The same would go for different scientific paradigms, their being different ways to approach the wider world. The larger question is precisely whether we need a universally unified mission for science to be successful in these conversations across continuous history.
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First, let me say that over the past few weeks I have looked forward to your posts—and have even prioritized responding to them in the face of other obligations. You have a good feel for the spirit of the book, so that even when we disagree, the differences open up to wider issues that can bring more people into the discussion.
I appreciate the credit you give me for arguing that science is a progressive force. And maybe I deserve it in this day and age. However, that just shows how much the world has changed since I was first a student in the late 1970s. In fact, this view of science was one of the few things on which the capitalists and the socialists in the Cold War could agree. It’s what made the ‘space race’ such an effective proxy for military engagement between the US and the USSR.
There was also a propaganda war over which sort of society enabled people to live the longest, healthiest, most productive lives. And all of this happened before ‘transhumanism’ became the name of a political movement—and before the latest round of technological promises and fixes had been unleashed in the names of ‘biotechnology,’ ‘nanotechnology,’ ‘information technology,’ etc.
I’m writing this piece in Glasgow, where a few hours ago I commented on papers by some younger historically and philosophically minded sociologists who are beginning to discover the science progressivism that was widely held by cosmopolitan, interdisciplinary public intellectuals such as Julian Huxley, whose achievements are now largely forgotten—despite only having died in the 1970s.
For example, Huxley gave the ‘modern evolutionary synthesis’ its name and its canonical British formulation, was the principal author of the UNESCO “Statement on Race,” which depicted race as a social construct, and the coiner of ‘transhumanism’ for the prospect that humanity might transcend its evolutionary heritage.
Like so many other science progressivists, Huxley came to be portrayed as ‘eccentric’ because he took it upon himself to leverage his scientific credentials to affect the course of politics and even religion  under the rubric of ‘evolutionary humanism’ as an emerging ideology capable of unifying humanity’s differences—a Comtean Positivism 2.0 for more scientifically sophisticated and democratic times.
To get a sense of how easy it could be to portray Huxley et al. as oddballs, consider a complicating factor about the Cold War, the legacy of which we still live with—and some of your other comments bring out. The Cold War was also the time when the so-called ‘linear model’ of the relationship between science and technology became commonplace on both sides of the Iron Curtain. In other words, scientists do their thing (relatively unimpeded) and then policymakers and other practical types do their thing (again, relatively unimpeded).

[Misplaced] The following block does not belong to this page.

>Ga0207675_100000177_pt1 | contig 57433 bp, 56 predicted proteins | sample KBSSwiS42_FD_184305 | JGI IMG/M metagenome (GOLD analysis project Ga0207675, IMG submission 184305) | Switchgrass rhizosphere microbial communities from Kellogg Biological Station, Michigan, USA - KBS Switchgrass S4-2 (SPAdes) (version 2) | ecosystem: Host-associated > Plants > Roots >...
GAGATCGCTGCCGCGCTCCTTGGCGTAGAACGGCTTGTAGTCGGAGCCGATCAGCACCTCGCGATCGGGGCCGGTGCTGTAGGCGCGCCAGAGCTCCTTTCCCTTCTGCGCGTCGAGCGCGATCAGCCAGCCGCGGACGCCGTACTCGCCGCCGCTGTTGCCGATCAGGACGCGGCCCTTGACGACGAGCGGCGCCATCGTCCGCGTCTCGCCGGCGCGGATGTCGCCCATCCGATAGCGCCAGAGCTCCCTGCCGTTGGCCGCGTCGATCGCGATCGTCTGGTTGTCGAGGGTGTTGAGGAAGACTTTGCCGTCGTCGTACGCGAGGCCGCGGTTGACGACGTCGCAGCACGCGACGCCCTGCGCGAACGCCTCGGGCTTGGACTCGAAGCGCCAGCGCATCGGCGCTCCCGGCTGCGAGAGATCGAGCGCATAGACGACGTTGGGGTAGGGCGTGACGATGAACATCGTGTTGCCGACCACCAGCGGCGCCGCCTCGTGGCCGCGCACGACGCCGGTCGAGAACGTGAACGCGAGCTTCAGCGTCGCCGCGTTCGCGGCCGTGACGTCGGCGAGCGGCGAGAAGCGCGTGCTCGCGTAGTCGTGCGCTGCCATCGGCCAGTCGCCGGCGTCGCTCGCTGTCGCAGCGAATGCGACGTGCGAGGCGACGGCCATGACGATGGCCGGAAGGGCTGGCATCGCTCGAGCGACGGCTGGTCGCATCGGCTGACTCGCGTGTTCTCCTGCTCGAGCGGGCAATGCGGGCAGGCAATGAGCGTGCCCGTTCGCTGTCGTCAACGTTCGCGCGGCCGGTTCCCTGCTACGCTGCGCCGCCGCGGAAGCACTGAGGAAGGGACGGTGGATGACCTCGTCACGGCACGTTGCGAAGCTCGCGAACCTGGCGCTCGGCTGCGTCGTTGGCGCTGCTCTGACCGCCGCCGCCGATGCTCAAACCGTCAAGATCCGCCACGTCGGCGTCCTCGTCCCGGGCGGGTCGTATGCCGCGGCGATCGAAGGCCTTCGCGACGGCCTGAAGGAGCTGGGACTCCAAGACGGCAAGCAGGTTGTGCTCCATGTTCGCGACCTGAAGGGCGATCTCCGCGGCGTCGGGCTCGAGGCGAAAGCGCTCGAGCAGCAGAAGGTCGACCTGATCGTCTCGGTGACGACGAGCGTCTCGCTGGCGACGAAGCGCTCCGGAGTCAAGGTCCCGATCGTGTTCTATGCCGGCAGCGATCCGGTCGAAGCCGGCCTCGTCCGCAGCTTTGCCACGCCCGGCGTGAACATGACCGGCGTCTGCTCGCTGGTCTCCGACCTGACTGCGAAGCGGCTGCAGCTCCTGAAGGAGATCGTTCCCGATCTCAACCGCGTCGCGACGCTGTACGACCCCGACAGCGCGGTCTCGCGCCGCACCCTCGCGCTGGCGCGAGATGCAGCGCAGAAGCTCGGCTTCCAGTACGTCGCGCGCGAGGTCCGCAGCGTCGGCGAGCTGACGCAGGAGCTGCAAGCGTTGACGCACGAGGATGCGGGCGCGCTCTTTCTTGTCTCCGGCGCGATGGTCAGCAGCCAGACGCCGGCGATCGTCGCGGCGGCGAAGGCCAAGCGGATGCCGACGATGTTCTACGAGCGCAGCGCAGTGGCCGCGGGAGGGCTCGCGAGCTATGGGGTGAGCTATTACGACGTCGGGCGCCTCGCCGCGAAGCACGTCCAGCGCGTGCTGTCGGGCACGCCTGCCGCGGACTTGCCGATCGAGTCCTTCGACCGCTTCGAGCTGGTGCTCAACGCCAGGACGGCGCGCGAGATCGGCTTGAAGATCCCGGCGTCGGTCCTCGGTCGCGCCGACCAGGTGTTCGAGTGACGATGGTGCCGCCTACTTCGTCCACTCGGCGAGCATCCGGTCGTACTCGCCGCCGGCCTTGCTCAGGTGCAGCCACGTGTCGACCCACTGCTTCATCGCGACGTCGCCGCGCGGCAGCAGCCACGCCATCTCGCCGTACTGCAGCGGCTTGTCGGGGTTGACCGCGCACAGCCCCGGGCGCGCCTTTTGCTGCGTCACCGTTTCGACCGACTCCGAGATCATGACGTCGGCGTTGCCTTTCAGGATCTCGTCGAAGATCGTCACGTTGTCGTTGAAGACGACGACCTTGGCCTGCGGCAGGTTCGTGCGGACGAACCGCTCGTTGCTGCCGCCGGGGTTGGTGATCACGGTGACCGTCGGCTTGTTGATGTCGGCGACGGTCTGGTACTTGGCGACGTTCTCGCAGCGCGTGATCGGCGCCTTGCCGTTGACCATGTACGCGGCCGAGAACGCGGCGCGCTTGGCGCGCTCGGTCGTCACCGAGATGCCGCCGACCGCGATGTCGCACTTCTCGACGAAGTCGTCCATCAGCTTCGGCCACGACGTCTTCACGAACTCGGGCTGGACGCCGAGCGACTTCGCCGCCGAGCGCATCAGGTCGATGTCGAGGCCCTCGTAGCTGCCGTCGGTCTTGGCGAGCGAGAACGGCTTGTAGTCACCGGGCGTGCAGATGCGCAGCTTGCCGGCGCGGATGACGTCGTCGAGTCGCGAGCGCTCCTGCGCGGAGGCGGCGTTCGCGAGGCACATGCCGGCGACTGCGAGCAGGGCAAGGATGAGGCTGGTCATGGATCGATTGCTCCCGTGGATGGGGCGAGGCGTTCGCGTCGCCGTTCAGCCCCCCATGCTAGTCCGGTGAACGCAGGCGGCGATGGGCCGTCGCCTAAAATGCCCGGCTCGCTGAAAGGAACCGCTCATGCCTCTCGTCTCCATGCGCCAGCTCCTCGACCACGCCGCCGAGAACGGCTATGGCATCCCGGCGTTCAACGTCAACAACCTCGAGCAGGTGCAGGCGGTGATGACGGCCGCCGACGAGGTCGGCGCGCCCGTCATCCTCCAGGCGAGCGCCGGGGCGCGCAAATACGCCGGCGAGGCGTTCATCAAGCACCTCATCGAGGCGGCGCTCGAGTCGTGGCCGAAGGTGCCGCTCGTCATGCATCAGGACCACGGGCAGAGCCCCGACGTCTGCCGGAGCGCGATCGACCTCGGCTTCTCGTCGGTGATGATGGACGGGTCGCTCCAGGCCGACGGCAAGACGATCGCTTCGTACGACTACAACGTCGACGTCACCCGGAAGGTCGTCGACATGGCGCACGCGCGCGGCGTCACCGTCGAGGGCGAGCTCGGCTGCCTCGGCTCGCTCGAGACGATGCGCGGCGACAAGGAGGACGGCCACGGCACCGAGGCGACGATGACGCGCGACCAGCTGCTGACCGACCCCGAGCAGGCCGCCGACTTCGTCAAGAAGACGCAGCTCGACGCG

This led to the image of the scientist as a heads-down ‘organization man,’ which came under severe criticism—again on both sides of the Iron Curtain—in the 1960s. (The name Andrei Sakharov conjures up the Moscow version of the likes of Chomsky and Daniel Ellsberg in the US.) The underlying assumption of this model is that science must reach a level of maturity before it can be applied effectively, no matter your ends—and that people other than the scientists are the ones to do it. This viewpoint is also presupposed by Kuhn, though he is only interested in the science side of the model.
From this standpoint, today’s Silicon Valley’s billionaire ‘visioneers’ such as Elon Musk and Peter Thiel are nostalgic for the lost world represented by guys like Huxley and the general Cold War valorization of science as the vanguard of human progress. They agree with Huxley—as opposed to the official Cold War line—that we can’t intelligently do science policy if we don’t already have a vision of the sort of being we wish to become.
This is ultimately a hermeneutical point: You can’t say how science should develop without also saying where we want to go—even if both, at any given time, can only be understood imperfectly. My endorsement of the proactionary principle aims to reactivate this point, which leads me to agree with Huxley and the visioneers in rejecting the strong means/ends distinction of the Cold War’s linear model of science policy.
Nevertheless, the linear model still operates in science policy today, often as a flag of convenience to absolve both scientists and policymakers of full responsibility for their actions. Suppose a science-based policy goes wrong. On the one hand, the scientists can say that they’re not responsible for the policy, while highlighting the underdetermined and otherwise inconclusive character of their data. On the other hand, the policymakers can say that they’re working with the best science available, which always has room for error, which means that ‘hard decisions’ need to be taken. Thus, in the division of labour implied by the linear model, everyone ends up looking honest and professional.
I think what you describe as the ‘conservative’ (i.e. neo-liberal) political attitude towards science sums up this situation. After all, in many circumstances, the scientists themselves would be the first to admit the potential weaknesses in any practical inferences that might be drawn from their research. This even includes the fallibility of models used to forecast long-term global warming. Of course, scientists would not then use such fallibility as an excuse to kill climate change legislation.
But remember, if politics is ‘the art of the possible,’ then there’s nothing intrinsically wrong with policymakers trying to take advantage of the uncertainty, even though it carries significant risk. To be against such moves is simply to be against politics.
What this means is that scientists need to be more explicit about their own politics and hence contest policymakers on political grounds. This will involve revealing the sorts of risks that they believe are acceptable and unacceptable to take. This point has special relevance to science and technology studies (STS), which in the post-Cold War period has been invoked to cut or otherwise politically realign the public science agenda. Because STS tends to deconstruct scientists’ legitimizing discourses and practices, it is not such a stretch for enterprising budget-conscious legislators to appeal to STS to justify cuts to areas of science that display significant long-term uncertainties.